Counselling, Narratives, Psychoanalysis, Psychosis, Psychotherapy, Reflective Practice, The Inner World, The unconscious, Ways of Being

Emotional etymology

I realise how often I will look up a word’s etymology when writing a blog. It seems a way in which I can ground my thoughts and my writing. A literary “ground of my Being”. It gives me a sense of starting from somewhere honest, which is the original sense of the word “etymology”. It has to do with true meanings. But words don’t remain static. Thankfully. They “slip, slide, won’t stay still” to quote Eliot. ( A friend wrote a brave and fascinating piece on the word “cunt” I’m not sure I would have been as brave!) My thoughts then wondered off to my clinical work and the idea of clinical etymology i.e. what are the origins of this symptom, idea, fantasy etc.  (Freud’s essay on The Rat Man is a classic example of the beginning of a symptom and the ways in which these symptoms changed over time. It is also an exploration of the creative uses to which we put our symptoms. It is also quite opaque at times with Freud making extraordinary jumps of understanding and interpretation. But why should this be a surprise? If language is full of hidden histories, how much more so our unconscious lives?)

To take this idea a little further, we can follow Lacan in suggesting that the unconscious  is  structured as a language. Which might give us access to wondering about what part of speech any given symptom m might equate to. Thus a symptom may serve several functions. It might work as a noun, having a naming function which also serves as a limiter i.e. it is this thing, not that thing. It is depression, not anger. A symptom may also  be a verb. a doing word i.e. I”do” psychosis. It is an active process that needs a subject and an object to fully make sense. (Which is why whenever we take a clinical history, we try to put a symptom into a context. When did this symptom first begin? How do you use it? There is really no such thing as an isolated symptom .Somewhere in the unconscious we will find the rest of its family.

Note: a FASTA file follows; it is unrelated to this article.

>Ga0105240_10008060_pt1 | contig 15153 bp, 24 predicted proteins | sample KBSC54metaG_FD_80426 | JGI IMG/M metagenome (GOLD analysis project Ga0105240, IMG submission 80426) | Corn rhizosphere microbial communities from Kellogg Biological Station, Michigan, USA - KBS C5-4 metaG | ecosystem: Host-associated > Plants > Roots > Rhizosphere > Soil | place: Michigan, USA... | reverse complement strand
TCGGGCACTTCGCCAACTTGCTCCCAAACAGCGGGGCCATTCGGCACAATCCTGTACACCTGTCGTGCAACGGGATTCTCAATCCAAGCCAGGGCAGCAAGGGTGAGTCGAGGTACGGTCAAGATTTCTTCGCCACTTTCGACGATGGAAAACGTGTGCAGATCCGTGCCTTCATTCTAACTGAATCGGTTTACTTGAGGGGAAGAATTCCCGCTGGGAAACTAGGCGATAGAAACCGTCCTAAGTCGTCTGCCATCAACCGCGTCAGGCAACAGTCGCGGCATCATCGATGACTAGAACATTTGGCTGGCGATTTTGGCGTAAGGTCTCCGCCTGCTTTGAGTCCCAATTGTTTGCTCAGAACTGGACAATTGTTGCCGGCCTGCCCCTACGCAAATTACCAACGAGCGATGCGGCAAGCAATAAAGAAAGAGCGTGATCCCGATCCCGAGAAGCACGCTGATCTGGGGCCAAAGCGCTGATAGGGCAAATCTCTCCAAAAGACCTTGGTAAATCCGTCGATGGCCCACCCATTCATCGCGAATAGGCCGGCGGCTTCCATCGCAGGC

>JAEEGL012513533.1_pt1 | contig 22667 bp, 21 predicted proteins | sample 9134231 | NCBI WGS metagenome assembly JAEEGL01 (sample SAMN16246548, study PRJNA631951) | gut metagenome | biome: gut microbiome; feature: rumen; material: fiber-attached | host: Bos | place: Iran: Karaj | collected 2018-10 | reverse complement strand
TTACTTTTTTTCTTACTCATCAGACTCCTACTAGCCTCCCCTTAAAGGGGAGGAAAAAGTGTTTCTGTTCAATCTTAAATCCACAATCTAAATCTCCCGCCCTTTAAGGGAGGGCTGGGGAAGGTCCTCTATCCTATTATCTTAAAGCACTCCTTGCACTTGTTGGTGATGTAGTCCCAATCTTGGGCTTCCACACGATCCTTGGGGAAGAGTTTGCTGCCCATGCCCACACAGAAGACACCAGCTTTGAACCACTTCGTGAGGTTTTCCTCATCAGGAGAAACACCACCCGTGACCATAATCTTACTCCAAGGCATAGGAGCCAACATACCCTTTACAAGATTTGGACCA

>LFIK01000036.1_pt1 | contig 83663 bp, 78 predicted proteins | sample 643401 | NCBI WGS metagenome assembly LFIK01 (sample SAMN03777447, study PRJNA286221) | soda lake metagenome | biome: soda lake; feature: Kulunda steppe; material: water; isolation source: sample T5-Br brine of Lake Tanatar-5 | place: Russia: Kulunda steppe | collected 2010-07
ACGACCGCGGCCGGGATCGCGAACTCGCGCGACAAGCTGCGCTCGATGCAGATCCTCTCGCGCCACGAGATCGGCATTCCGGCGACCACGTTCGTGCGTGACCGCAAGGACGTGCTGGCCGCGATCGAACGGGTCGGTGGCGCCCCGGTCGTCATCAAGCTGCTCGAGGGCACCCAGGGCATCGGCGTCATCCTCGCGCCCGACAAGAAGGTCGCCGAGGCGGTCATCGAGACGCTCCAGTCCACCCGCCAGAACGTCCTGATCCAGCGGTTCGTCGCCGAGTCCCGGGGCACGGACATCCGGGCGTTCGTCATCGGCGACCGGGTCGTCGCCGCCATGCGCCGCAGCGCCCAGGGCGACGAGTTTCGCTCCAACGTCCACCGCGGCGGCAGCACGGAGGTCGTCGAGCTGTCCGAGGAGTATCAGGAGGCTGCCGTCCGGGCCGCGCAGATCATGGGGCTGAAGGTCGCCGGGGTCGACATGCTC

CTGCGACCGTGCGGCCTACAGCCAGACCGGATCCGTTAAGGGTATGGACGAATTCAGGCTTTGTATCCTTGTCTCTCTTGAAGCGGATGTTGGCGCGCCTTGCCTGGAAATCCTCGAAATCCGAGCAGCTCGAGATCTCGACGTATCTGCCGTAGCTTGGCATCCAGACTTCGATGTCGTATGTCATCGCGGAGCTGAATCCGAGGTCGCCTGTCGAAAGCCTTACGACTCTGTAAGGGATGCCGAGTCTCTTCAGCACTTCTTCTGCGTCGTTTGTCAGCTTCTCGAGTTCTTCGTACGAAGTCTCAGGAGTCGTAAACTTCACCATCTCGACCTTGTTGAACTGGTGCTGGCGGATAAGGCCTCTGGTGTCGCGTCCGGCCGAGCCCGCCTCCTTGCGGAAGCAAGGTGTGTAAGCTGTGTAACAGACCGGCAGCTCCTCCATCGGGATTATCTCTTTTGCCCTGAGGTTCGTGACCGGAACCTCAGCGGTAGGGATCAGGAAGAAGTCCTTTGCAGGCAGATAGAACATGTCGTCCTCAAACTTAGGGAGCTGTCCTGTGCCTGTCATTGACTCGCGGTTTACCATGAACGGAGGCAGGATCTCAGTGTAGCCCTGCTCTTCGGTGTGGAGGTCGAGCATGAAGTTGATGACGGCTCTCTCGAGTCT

And like any good piece of writing, I’m now struggling to find a satisfying way of ending my blog. I think M.Scott Peck sums it up beautifully when he writes, in The Road Less Travelled “The fact of the matter is that our unconscious is wiser than we are about everything.”

Counselling, Madness, Narratives, Psychoanalysis, Psychotherapy, Reflective Practice, Religion, Spirituality, The Inner World, Uncategorized

Seeing and Being Seen

In my last blog I wrote about the experience of seeing and being seen in the counselling room. I want to take this idea further today. Jacques Lacan, the French psychoanalyst, wrote about the Gaze and linked it to what he called the Mirror phase. In this phase the young child looks in a mirror and sees himself. But sees a true reflection of himself. Lacan argues that this is the beginning of the awareness of oneself as an object .That we can be seen as well as see. This suggests that I may not be able to control how others see me. A profoundly disconcerting thought! The infant in the picture has very little sense of itself as a separate being. (Although the question of when an infant does become aware of its separateness could fill many pages. Fortunately that issue is outside the scope of this blog|!)

The Mirror phase is unsettling because with it comes the possibility that others will not like what they see.  So my own self view is of the 20 year old me. A 32″ waist, boundless energy, perfect hearing and vision etc. My real self these days is somewhat different. I have to take a risk each time I meet someone that they will accept the current version of me.

I’m always amused when I see a couple kissing and watch one of them take a selfie of the moment. As if to freeze this moment in time. To be able to look at the picture and reassure oneself that we were adored -albeit fleetingly. (It is as though there is a fear that the moment will be lost if it is not able to be posted on Facebook or similar. Or, more worryingly, that the ‘I’ of the photo will cease to exist.) The selfie takes the place of the Other’s gaze and risks becoming an exercise in Narcissism. “See how handsome / pretty / sexy/ desirable I was once.”

I now want to make a large jump and consider the Gaze from some other angles. One is theological. If God continuously gazes on us and sees us as we are- (as we are taught by most of the major world religions)- is there a reciprocal exchange? That we see God as an object -regardless of  how He goes about presenting himself. That we scrutinise God and make judgements about who or what we see?

Or to take a less metaphysical example, how do groups like ISIS see the West? What does their gaze on us show them? And what shapes that gaze? The reciprocal question also needs to be asked. What do we see when we look at ISIS? And how do these mutual gazes shape each other. (Can I ever gaze “objectively” ?)

I suspect that Lacan’s gaze might also inform the ways we think about sexism,racism, homophobia and the like .(And how the objects of our gaze return that gaze.)